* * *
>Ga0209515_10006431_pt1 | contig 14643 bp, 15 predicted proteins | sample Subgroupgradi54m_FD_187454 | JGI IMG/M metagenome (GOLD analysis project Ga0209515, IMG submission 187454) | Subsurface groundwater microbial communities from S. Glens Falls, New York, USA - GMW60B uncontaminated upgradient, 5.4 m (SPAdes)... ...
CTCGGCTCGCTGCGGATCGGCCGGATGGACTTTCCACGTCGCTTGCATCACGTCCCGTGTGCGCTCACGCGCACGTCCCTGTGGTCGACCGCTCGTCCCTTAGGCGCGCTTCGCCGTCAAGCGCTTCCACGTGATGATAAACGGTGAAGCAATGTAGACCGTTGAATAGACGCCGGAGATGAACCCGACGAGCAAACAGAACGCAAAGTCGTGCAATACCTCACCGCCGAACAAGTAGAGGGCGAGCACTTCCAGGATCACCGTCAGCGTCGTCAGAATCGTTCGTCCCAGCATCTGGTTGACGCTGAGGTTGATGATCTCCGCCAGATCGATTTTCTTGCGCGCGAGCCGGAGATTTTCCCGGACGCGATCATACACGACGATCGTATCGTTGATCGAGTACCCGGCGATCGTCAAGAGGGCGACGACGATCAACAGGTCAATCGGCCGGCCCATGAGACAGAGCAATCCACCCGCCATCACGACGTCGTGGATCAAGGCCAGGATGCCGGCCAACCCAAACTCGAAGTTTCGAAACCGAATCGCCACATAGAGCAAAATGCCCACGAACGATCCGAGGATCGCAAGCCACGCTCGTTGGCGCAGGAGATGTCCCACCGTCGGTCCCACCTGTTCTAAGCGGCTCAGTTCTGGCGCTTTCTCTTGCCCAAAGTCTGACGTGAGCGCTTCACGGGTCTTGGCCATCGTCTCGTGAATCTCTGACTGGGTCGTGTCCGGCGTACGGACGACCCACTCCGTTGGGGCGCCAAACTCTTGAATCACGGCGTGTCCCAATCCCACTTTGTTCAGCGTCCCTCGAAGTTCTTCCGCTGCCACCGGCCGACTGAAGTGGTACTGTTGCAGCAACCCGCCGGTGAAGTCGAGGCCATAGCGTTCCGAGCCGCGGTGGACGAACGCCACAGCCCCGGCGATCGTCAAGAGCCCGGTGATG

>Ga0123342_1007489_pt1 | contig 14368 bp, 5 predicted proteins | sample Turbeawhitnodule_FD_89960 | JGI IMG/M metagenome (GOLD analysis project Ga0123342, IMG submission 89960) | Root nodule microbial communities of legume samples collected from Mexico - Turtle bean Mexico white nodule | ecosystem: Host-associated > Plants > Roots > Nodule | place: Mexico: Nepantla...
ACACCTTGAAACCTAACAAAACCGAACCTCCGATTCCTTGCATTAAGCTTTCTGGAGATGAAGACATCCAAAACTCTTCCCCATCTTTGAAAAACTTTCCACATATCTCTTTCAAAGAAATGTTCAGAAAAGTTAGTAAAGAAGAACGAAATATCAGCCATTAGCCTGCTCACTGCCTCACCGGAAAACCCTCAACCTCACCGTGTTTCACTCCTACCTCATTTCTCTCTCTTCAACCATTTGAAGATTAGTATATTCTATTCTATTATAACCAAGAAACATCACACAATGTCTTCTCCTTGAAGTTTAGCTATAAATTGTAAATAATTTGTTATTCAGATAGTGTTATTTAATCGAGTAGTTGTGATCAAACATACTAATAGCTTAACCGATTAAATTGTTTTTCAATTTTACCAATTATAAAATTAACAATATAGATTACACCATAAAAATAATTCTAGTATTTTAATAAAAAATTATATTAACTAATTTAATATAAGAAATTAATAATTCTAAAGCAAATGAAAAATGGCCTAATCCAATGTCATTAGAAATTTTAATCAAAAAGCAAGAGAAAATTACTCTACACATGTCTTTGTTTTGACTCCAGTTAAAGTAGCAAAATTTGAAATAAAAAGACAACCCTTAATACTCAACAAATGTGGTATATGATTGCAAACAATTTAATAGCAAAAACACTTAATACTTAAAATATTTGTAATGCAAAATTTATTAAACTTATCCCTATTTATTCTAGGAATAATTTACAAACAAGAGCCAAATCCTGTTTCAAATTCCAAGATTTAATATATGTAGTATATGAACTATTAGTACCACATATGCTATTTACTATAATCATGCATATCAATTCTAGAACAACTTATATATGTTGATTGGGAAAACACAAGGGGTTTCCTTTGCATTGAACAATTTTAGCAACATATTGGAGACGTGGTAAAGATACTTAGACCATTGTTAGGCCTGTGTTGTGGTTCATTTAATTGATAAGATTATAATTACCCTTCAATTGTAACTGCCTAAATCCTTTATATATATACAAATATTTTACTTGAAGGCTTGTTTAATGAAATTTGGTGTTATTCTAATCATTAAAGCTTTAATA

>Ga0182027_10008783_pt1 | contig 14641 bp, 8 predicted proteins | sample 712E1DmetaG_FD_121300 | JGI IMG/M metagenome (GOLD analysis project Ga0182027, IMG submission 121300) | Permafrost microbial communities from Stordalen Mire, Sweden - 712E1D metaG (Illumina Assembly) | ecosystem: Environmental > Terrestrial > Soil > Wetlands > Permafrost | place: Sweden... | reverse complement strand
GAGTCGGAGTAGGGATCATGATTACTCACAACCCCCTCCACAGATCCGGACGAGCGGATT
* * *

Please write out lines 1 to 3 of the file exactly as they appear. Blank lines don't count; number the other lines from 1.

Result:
>Ga0209515_10006431_pt1 | contig 14643 bp, 15 predicted proteins | sample Subgroupgradi54m_FD_187454 | JGI IMG/M metagenome (GOLD analysis project Ga0209515, IMG submission 187454) | Subsurface groundwater microbial communities from S. Glens Falls, New York, USA - GMW60B uncontaminated upgradient, 5.4 m (SPAdes)... ...
CTCGGCTCGCTGCGGATCGGCCGGATGGACTTTCCACGTCGCTTGCATCACGTCCCGTGTGCGCTCACGCGCACGTCCCTGTGGTCGACCGCTCGTCCCTTAGGCGCGCTTCGCCGTCAAGCGCTTCCACGTGATGATAAACGGTGAAGCAATGTAGACCGTTGAATAGACGCCGGAGATGAACCCGACGAGCAAACAGAACGCAAAGTCGTGCAATACCTCACCGCCGAACAAGTAGAGGGCGAGCACTTCCAGGATCACCGTCAGCGTCGTCAGAATCGTTCGTCCCAGCATCTGGTTGACGCTGAGGTTGATGATCTCCGCCAGATCGATTTTCTTGCGCGCGAGCCGGAGATTTTCCCGGACGCGATCATACACGACGATCGTATCGTTGATCGAGTACCCGGCGATCGTCAAGAGGGCGACGACGATCAACAGGTCAATCGGCCGGCCCATGAGACAGAGCAATCCACCCGCCATCACGACGTCGTGGATCAAGGCCAGGATGCCGGCCAACCCAAACTCGAAGTTTCGAAACCGAATCGCCACATAGAGCAAAATGCCCACGAACGATCCGAGGATCGCAAGCCACGCTCGTTGGCGCAGGAGATGTCCCACCGTCGGTCCCACCTGTTCTAAGCGGCTCAGTTCTGGCGCTTTCTCTTGCCCAAAGTCTGACGTGAGCGCTTCACGGGTCTTGGCCATCGTCTCGTGAATCTCTGACTGGGTCGTGTCCGGCGTACGGACGACCCACTCCGTTGGGGCGCCAAACTCTTGAATCACGGCGTGTCCCAATCCCACTTTGTTCAGCGTCCCTCGAAGTTCTTCCGCTGCCACCGGCCGACTGAAGTGGTACTGTTGCAGCAACCCGCCGGTGAAGTCGAGGCCATAGCGTTCCGAGCCGCGGTGGACGAACGCCACAGCCCCGGCGATCGTCAAGAGCCCGGTGATG

>Ga0123342_1007489_pt1 | contig 14368 bp, 5 predicted proteins | sample Turbeawhitnodule_FD_89960 | JGI IMG/M metagenome (GOLD analysis project Ga0123342, IMG submission 89960) | Root nodule microbial communities of legume samples collected from Mexico - Turtle bean Mexico white nodule | ecosystem: Host-associated > Plants > Roots > Nodule | place: Mexico: Nepantla...